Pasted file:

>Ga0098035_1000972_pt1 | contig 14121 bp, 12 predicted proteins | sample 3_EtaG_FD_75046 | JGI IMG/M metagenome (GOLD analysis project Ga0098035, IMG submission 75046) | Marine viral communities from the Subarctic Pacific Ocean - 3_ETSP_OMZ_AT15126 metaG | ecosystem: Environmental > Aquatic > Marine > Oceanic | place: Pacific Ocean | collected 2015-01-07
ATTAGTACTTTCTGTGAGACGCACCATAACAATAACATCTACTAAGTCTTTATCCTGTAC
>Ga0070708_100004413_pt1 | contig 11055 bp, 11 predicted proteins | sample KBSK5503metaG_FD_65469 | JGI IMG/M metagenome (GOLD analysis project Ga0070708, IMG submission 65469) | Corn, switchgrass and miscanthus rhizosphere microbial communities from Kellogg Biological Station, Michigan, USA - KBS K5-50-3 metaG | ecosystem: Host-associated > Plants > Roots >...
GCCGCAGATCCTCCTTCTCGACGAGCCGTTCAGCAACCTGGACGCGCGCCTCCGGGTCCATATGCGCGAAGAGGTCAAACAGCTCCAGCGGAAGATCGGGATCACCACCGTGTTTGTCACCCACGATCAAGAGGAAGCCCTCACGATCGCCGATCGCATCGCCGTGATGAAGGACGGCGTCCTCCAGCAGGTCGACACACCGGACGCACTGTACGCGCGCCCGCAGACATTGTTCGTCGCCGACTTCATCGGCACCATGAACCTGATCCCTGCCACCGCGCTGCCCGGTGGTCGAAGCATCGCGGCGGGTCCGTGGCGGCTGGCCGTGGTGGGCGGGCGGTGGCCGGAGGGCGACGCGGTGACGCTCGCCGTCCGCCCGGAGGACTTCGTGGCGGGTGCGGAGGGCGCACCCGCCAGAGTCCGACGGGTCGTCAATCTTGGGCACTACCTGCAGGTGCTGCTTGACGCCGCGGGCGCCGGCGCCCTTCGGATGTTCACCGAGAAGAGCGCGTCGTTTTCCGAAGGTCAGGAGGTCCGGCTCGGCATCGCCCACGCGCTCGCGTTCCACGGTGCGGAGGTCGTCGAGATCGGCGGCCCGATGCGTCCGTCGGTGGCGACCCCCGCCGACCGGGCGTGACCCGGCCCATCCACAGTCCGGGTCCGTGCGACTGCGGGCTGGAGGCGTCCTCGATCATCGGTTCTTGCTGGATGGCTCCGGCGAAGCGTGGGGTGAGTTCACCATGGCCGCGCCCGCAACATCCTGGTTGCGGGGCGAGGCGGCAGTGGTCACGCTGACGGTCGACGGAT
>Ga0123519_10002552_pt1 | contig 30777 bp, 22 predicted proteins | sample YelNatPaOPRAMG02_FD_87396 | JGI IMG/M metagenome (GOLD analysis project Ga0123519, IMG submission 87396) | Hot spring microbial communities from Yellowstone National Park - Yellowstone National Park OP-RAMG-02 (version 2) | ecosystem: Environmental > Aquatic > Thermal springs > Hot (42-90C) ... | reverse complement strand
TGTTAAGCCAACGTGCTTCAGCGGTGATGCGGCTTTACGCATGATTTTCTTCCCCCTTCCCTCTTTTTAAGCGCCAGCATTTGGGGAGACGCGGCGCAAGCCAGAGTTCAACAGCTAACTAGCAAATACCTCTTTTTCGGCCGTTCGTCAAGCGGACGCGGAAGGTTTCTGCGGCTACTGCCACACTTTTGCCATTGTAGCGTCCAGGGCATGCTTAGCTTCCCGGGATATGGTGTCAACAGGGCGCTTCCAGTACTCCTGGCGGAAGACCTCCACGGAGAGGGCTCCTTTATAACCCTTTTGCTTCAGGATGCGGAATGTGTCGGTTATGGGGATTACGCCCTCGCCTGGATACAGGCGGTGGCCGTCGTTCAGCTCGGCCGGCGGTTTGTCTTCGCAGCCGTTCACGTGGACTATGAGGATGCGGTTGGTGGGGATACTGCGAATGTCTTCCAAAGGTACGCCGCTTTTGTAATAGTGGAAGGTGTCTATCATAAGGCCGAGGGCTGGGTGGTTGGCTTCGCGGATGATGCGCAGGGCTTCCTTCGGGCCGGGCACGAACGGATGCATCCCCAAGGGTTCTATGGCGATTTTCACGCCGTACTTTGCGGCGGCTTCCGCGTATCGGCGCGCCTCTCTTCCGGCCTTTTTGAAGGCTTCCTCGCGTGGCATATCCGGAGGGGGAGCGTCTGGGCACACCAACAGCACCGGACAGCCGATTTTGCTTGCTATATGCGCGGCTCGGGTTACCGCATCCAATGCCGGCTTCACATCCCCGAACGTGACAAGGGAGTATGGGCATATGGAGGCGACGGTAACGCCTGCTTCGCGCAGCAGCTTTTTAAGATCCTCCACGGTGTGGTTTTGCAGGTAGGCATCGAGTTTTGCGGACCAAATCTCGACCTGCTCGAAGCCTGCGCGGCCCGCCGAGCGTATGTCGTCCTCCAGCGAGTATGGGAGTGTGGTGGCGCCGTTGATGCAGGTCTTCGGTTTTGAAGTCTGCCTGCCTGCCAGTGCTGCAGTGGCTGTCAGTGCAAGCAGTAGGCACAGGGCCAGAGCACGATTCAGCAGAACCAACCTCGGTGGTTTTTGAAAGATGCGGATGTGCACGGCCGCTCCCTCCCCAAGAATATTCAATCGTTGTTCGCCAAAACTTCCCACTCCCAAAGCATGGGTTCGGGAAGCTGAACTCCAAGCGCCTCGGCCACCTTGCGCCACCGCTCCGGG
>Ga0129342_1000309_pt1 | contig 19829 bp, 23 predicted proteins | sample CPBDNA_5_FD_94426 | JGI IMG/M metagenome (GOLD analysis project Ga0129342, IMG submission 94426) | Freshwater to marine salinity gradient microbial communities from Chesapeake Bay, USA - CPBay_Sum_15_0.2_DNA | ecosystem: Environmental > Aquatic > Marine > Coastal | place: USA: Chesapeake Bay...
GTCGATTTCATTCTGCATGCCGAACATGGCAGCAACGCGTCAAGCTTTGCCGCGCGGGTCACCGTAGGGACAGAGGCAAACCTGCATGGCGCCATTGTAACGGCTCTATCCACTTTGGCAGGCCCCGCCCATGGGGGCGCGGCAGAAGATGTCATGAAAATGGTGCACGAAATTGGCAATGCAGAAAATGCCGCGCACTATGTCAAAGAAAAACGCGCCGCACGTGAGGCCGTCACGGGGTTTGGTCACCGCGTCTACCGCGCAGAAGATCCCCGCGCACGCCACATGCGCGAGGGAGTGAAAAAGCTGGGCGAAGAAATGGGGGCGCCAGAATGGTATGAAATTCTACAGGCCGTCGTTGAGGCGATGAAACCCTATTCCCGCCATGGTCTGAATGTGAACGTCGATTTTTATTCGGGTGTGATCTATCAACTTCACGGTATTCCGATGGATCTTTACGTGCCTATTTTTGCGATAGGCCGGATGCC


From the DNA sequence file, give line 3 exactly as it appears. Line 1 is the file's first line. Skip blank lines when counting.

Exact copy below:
>Ga0070708_100004413_pt1 | contig 11055 bp, 11 predicted proteins | sample KBSK5503metaG_FD_65469 | JGI IMG/M metagenome (GOLD analysis project Ga0070708, IMG submission 65469) | Corn, switchgrass and miscanthus rhizosphere microbial communities from Kellogg Biological Station, Michigan, USA - KBS K5-50-3 metaG | ecosystem: Host-associated > Plants > Roots >...